Eskie Rescuers United American Eskimo Dog Rescue Inc
Eskie Scoops
The Official Newsletter for Eskie Rescuers United (ERU)
Issue No. 16 February/March 2010

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P.O. Box 8652
Cedar Rapids, Iowa 52408-8652 

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Ask the Eskie
 Ask the Eskie
Dear Gus,  
I have been searching for a new eskie addition to my family and have been looking on your website.  I noticed that there are so many more male dogs listed than females!  Why are there more male dogs available?
Searching for my Eskie 
Dear Searching, 
I have noticed the same thing!  It sure does seem like more potential adopters are looking for a female dog rather than a male.  While each adopter has their own personal reasons, there does seem to be an underlying similar issue that I have noticed.  Many people think that male dogs "mark" their territory more than females, and people are concerned about their carpets and furniture being ruined.  Sometimes this is the case with a specific dog, but many times it isn't the is just the perception that all male dogs have this issue.   Hey, we don't all do this! 
There are some great training tips at the end of this newsletter in case you are experiencing problems with your dog (or isn't just a doggie problem!).
We boys need a loving home too, so I hope this information helps to set the record straight! 
Until next time,
Love Gus
If you have questions you would like to ask the Eskie, send an e-mail to  
In This Issue
Ask the Eskie
Fundraising Update
Take My Dog, Please!
Fostering Poem
Sponsorship Opportunities
Training Tip of the Month - Territorial Marking Behavior

ERU thanks the following vets for their commitment to rescue and for providing us with discounted  (10% or greater)   veterinary services!
January 2010

Cherry Knolls Veterinary Clinic
Dr Meghan Shannon
Centennial, CO

Community Animal Hospital
Randallstown, MD

Dakota Pet Hospital
Lakeville, MN
Fetchers Dog Care
Denver, CO
Norbeck Animal Clinic
Silver Springs, MD

Petsound Animal Clinic
Cary, NC

Waugh Chapel Animal Hospital
Gambrills, MD

21 Eskies received vet care in January costing grand total to ERU of $3,340. Total percentage donated 39.48%.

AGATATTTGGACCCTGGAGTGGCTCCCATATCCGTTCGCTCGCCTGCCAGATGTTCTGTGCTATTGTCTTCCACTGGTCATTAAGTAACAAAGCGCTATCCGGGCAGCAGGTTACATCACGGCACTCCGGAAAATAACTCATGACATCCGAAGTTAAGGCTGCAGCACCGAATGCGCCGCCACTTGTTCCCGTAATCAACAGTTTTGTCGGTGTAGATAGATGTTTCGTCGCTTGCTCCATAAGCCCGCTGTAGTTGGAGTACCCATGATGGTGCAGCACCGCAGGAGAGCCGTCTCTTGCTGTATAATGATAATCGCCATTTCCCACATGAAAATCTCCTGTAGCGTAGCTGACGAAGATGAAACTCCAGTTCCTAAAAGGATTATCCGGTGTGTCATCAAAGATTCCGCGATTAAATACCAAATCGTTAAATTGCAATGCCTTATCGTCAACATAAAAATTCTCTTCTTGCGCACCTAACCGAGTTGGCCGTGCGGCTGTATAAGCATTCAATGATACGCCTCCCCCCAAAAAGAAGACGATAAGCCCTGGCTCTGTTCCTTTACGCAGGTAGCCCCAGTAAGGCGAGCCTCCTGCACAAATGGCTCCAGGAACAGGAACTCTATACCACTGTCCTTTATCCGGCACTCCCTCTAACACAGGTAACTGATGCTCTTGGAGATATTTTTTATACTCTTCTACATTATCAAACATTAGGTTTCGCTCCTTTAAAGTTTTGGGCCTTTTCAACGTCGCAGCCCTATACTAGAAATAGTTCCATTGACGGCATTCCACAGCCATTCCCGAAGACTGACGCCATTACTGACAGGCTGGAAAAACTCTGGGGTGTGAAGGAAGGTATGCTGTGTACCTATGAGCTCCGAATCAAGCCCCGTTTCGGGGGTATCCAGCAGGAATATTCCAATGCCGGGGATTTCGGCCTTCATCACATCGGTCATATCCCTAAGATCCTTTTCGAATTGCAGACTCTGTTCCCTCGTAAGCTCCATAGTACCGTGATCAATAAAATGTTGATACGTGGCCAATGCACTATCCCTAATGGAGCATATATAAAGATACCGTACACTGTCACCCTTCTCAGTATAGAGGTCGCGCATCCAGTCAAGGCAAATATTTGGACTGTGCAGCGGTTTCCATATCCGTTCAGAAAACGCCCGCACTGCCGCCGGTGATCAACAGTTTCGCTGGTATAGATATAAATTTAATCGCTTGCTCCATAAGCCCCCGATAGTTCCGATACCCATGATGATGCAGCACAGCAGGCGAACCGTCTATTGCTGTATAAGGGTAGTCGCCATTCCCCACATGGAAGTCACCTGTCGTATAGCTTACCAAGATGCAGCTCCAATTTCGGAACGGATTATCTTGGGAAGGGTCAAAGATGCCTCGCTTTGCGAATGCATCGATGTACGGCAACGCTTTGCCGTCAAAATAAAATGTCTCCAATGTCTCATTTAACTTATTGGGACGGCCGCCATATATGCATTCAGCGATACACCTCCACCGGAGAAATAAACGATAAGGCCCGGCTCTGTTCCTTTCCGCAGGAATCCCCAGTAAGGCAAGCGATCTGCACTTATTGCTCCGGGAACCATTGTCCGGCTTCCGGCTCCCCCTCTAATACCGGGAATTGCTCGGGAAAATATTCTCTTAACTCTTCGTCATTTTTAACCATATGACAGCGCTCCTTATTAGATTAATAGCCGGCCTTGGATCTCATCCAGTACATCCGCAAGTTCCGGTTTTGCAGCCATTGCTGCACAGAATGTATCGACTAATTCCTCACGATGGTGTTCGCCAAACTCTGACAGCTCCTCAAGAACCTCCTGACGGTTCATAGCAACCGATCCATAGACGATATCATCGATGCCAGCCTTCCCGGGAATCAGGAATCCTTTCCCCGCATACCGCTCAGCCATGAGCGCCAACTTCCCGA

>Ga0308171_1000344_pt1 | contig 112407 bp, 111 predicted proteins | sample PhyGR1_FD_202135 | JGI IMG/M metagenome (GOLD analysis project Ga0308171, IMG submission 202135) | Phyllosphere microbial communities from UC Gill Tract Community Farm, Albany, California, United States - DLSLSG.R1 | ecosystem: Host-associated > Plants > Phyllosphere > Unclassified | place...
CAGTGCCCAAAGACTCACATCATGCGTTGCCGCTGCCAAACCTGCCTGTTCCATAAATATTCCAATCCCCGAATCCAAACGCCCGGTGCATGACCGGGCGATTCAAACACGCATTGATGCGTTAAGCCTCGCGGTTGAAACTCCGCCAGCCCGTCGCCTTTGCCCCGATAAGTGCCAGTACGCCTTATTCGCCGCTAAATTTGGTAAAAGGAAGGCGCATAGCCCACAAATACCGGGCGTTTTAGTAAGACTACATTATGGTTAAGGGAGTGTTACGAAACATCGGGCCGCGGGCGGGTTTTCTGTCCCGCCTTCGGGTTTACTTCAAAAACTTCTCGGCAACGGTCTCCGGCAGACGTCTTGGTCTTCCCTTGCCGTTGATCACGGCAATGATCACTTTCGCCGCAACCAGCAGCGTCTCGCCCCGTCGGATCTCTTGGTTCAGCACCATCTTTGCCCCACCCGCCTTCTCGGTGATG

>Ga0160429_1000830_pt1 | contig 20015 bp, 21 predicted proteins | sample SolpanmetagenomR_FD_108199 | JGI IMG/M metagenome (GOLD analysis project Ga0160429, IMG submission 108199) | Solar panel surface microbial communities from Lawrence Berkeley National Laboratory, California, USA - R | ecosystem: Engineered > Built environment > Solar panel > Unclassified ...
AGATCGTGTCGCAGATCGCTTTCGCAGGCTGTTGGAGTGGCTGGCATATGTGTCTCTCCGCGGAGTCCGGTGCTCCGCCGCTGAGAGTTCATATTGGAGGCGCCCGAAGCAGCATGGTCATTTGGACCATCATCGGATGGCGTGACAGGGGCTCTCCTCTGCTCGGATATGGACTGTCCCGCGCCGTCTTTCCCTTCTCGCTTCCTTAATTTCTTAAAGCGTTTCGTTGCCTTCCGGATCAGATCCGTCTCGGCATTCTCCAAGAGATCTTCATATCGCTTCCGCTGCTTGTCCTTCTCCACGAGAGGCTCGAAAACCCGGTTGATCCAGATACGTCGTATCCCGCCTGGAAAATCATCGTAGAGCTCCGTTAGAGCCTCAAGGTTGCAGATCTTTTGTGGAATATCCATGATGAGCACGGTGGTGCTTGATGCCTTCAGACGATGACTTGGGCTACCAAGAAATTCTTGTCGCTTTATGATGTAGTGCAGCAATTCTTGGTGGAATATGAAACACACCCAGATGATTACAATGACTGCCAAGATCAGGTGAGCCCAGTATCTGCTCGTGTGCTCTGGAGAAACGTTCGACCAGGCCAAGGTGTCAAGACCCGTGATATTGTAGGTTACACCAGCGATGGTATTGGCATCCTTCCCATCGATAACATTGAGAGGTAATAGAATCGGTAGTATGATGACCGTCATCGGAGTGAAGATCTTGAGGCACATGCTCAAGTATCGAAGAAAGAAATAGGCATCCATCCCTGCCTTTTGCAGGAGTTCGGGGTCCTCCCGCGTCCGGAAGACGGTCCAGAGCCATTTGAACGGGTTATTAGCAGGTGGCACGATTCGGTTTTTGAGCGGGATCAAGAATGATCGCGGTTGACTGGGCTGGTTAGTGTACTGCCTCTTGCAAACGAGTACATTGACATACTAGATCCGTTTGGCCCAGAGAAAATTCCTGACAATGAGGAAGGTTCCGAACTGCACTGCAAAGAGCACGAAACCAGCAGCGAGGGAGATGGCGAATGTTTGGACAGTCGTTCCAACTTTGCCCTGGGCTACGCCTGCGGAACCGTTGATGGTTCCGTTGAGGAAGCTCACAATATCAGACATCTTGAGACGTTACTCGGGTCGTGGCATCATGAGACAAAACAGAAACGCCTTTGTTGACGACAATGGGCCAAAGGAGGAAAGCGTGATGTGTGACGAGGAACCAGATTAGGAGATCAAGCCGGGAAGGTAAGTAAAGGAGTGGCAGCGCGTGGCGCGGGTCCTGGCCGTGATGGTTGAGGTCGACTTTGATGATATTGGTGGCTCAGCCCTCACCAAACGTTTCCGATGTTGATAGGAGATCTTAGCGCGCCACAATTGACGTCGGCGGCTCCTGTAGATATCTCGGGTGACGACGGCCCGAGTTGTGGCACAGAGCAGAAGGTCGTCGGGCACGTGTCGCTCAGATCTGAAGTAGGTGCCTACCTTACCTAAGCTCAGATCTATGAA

Adoptable Eskies in the Spotlight
For more information on these dogs, click on their picture to visit their complete profile.Or, visit to see many more.
Jango in CO 
Hi, my name is Jango and I am a beautiful, young boy who is looking for a new home with lots of patience and love.  You see, before I was dropped off at a shelter, I was abused so I am pretty afraid of new situations and people.  What I need is a home that is experienced in dealing with eskies and with an alpha owner.  I need someone to be able to tell me that YOU are in charge, not me.  I would not do well around young children since I am nervous with new situations, and I absolutely do not like those pesky things called cats!  If you are patient and loving and would be willing to give me a chance to become part of your family, please consider me.  I am long overdue for a loving family!  
Jake in OH
Hello, I'm Jake and I am looking for my forever home! I had a hard life up until I was rescued, but things are looking so much better for me now!  I'm in a foster home in Ohio and my foster family thinks I am such a sweet boy.  I would love to find my own loving family.  Being an eskie, I am a bit shy at first, but all I really want is to be loved and to love you back.  I enjoy playing with the other dogs and with my toys and would love for you to play with me too!  Would you consider letting me join your family?  I would be forever grateful! 
Fundraising Update

While snowbound and firmly in winter's grip, fundraising energy is being directed to our newest store on Zazzle.   New products are being added frequently, so check in often to see the latest:\tjzchouse*.  Absolutely 100% of royalties from products sold from this store to go support ERU!

The 2010 calendars have been very popular and have already raised over $300 for ERU!  If you have not seen it yet, check it out - the photos are gorgeous!  In fact, the calendar has proven to be so popular that we have done a mouse pad that includes all the images in the calendar - a Year's Worth of Eskies!  Calendars run from February 2010 through January 2011, so don't delay.  Also new to the store are tote bags and coffee mugs! 

Special Note: These Zazzle products are designed to be customized by YOU!  If you like the product but would prefer a different picture (one of your own dog?!) or different text, you can change it to whatever makes you happy!  The exceptions to this are the ERU logo and web address, as well as any copyright material, such as "Celebrate My Life".  This beautiful poem, written by ERU volunteer Karon Stewart, has touched the hearts of so many and is now available through the Zazzle store as a poster suitable for framing.
Jen House
Fundraising Coordinator 

Take My Dog, Please!

by Eleanor Scheidemann